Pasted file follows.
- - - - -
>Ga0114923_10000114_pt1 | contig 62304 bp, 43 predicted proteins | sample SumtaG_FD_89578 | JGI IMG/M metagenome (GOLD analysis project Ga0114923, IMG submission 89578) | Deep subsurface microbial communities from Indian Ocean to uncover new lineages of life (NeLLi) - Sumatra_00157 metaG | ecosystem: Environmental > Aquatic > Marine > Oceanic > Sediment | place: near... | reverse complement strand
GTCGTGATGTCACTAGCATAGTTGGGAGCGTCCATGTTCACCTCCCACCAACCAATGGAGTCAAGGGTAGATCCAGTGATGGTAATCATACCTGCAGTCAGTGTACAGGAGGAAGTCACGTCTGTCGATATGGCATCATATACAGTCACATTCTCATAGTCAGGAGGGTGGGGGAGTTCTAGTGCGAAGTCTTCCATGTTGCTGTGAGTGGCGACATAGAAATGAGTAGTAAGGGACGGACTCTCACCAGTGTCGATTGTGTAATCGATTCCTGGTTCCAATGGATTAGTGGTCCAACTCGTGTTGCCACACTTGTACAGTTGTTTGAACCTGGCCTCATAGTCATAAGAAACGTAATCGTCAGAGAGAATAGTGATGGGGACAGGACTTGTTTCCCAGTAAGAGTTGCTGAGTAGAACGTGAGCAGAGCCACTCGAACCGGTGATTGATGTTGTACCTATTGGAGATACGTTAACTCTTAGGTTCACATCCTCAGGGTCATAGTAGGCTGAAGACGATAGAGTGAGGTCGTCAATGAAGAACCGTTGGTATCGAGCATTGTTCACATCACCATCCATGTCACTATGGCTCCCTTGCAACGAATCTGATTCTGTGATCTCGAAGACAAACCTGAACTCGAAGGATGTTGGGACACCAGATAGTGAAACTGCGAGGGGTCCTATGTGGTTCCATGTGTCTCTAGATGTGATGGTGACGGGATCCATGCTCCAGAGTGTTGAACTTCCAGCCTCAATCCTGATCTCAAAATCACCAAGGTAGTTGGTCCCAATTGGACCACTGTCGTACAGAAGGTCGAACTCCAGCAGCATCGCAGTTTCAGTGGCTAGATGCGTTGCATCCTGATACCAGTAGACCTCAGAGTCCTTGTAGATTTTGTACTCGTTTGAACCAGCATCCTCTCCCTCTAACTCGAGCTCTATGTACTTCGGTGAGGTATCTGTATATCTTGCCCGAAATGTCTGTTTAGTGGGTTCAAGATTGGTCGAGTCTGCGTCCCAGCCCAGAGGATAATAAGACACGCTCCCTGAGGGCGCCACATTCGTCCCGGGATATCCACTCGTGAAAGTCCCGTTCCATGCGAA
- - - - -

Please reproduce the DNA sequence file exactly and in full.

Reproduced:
>Ga0114923_10000114_pt1 | contig 62304 bp, 43 predicted proteins | sample SumtaG_FD_89578 | JGI IMG/M metagenome (GOLD analysis project Ga0114923, IMG submission 89578) | Deep subsurface microbial communities from Indian Ocean to uncover new lineages of life (NeLLi) - Sumatra_00157 metaG | ecosystem: Environmental > Aquatic > Marine > Oceanic > Sediment | place: near... | reverse complement strand
GTCGTGATGTCACTAGCATAGTTGGGAGCGTCCATGTTCACCTCCCACCAACCAATGGAGTCAAGGGTAGATCCAGTGATGGTAATCATACCTGCAGTCAGTGTACAGGAGGAAGTCACGTCTGTCGATATGGCATCATATACAGTCACATTCTCATAGTCAGGAGGGTGGGGGAGTTCTAGTGCGAAGTCTTCCATGTTGCTGTGAGTGGCGACATAGAAATGAGTAGTAAGGGACGGACTCTCACCAGTGTCGATTGTGTAATCGATTCCTGGTTCCAATGGATTAGTGGTCCAACTCGTGTTGCCACACTTGTACAGTTGTTTGAACCTGGCCTCATAGTCATAAGAAACGTAATCGTCAGAGAGAATAGTGATGGGGACAGGACTTGTTTCCCAGTAAGAGTTGCTGAGTAGAACGTGAGCAGAGCCACTCGAACCGGTGATTGATGTTGTACCTATTGGAGATACGTTAACTCTTAGGTTCACATCCTCAGGGTCATAGTAGGCTGAAGACGATAGAGTGAGGTCGTCAATGAAGAACCGTTGGTATCGAGCATTGTTCACATCACCATCCATGTCACTATGGCTCCCTTGCAACGAATCTGATTCTGTGATCTCGAAGACAAACCTGAACTCGAAGGATGTTGGGACACCAGATAGTGAAACTGCGAGGGGTCCTATGTGGTTCCATGTGTCTCTAGATGTGATGGTGACGGGATCCATGCTCCAGAGTGTTGAACTTCCAGCCTCAATCCTGATCTCAAAATCACCAAGGTAGTTGGTCCCAATTGGACCACTGTCGTACAGAAGGTCGAACTCCAGCAGCATCGCAGTTTCAGTGGCTAGATGCGTTGCATCCTGATACCAGTAGACCTCAGAGTCCTTGTAGATTTTGTACTCGTTTGAACCAGCATCCTCTCCCTCTAACTCGAGCTCTATGTACTTCGGTGAGGTATCTGTATATCTTGCCCGAAATGTCTGTTTAGTGGGTTCAAGATTGGTCGAGTCTGCGTCCCAGCCCAGAGGATAATAAGACACGCTCCCTGAGGGCGCCACATTCGTCCCGGGATATCCACTCGTGAAAGTCCCGTTCCATGCGAA